Patel, sent in place of an out-of-form Aakash Chopra in the third Test at Rawalpindi in 2004, contributed a fine 69 to India's historic series win in Pakistan. Displaying an admirable technique and a penchant for anything full, Patel added 128 with Dravid in good time as India completely out-classed Pakistan.

Ajay Jadeja was used as an opener in 12 of his 15 Tests, in various situations and over different stages of his career. In a rain-marred two-day Test at Antigua in 1997, India experimented with two makeshift openers - Jadeja and VVS Laxman. Jadeja was given the job simply because there was nobody else, while Laxman was a talent being fitted into the scheme without tampering with the middle order.



Irfan Pathan's promotion to opener worked wonderfully, but it may remain an experiment © Getty Images
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Under Greg Chappell, India have made significant experiments in both forms of the game, but perhaps the finest Test move was sending Irfan Pathan to open the innings. With Sehwag recovering from a throat infection and flu, Pathan was sent in with Gautam Gambhir on the third day of the second Test against Sri Lanka at the Feroz Shah Kotla and stroked his way to 93 with 10 fours and two sixes. Just 21, Pathan produced an innings that mixed an impressive defense with some aggressive shots - those two sixes were clouted off a certain Muttiah Muralitharan - and helped India deflate the Sri Lankan attack. This move by the team management may remain an experiment, however, with Chappell himself saying that Pathan would not be batting that high regularly.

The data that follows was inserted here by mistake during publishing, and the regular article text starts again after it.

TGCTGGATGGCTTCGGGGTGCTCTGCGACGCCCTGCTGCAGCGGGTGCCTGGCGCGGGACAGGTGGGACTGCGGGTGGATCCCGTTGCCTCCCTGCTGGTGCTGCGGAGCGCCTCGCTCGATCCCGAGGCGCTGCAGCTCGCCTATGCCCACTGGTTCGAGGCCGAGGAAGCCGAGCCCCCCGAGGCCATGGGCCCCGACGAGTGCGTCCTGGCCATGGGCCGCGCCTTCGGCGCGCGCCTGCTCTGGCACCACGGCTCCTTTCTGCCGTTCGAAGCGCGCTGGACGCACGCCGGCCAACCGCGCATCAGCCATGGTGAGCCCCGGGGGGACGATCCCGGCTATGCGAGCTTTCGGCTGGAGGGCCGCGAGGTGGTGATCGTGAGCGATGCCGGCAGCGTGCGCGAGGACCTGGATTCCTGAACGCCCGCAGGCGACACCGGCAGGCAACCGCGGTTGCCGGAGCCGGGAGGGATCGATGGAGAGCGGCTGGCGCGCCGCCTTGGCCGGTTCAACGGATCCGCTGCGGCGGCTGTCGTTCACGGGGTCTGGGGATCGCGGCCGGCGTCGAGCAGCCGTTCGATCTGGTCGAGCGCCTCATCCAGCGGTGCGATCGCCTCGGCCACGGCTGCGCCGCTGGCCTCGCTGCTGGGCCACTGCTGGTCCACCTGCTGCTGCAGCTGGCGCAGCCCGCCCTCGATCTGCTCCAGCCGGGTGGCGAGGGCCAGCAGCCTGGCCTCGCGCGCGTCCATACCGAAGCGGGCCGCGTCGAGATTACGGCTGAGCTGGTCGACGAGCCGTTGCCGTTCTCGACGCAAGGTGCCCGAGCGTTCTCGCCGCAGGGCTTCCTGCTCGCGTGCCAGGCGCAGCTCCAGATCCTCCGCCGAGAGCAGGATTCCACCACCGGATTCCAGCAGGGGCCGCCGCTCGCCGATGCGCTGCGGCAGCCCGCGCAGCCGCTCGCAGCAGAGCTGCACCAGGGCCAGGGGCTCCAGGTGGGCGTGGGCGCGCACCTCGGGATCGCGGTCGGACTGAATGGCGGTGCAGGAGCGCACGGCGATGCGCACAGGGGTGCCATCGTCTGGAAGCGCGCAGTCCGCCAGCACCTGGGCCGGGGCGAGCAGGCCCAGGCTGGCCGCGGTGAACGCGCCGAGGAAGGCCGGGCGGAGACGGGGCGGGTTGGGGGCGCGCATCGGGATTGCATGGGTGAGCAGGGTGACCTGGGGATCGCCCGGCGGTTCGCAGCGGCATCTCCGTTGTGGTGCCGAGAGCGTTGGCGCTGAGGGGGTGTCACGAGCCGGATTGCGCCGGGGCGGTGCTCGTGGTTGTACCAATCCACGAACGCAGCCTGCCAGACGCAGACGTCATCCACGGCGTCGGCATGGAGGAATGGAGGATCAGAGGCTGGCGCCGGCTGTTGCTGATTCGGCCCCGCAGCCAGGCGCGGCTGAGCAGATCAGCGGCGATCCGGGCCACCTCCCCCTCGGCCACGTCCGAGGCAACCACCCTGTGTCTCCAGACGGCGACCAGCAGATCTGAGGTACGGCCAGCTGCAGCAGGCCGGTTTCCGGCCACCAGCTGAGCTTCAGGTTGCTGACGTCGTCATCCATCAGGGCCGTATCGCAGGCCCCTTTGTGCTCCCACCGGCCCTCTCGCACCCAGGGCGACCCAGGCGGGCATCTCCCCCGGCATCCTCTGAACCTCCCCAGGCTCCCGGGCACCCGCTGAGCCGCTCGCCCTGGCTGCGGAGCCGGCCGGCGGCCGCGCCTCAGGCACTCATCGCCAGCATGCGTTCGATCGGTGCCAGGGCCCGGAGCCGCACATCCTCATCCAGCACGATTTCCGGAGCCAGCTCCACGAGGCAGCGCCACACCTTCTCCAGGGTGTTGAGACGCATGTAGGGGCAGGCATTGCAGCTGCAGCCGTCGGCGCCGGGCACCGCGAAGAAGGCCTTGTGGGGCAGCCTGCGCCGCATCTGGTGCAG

Barring a couple examples, what these haphazard decisions indicate is a fallibility on the part of the system. Collaged solutions are not acceptable any longer, and India need to decide on one policy. Makeshift openers for India have either failed miserably, performed credibly and been dumped after a couple failures, or relegated someplace else following the return of a `specialist' opener. In short, they have for long been the bane of Indian cricket. Groomed, thrust into the role, or sacrificial lamb, the makeshift opener has never lasted very long and India face a similar problem in this Test. If Ganguly fails, then India can go back to opening with Sehwag and either Gambhir or Wasim Jaffer, the specialist openers selected for this tour. If not, then India may well have to experiment further. With Dravid reluctant and Yuvraj Singh having failed in his one appearance as opener, India would do good to play one of the two benched openers. With India, however, everyone keeps their pads on.

Jamie Alter is editorial assistant of Cricinfo

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Jamie Alter Senior sub-editor While teachers in high school droned on about Fukuyama and communism, young Jamie's mind tended to wander to Old Trafford and the MCG. Subsequently, having spent six years in the States - studying Political Science, then working for an insurance company - and having failed miserably at winning any cricket converts, he moved back to India. No such problem in Bangalore, where he can endlessly pontificate on a chinaman who turned it around with a flipper, and why Ricky Ponting is such a good hooker. These days he divides his time between playing office cricket and constant replenishments at one of the city's many pubs.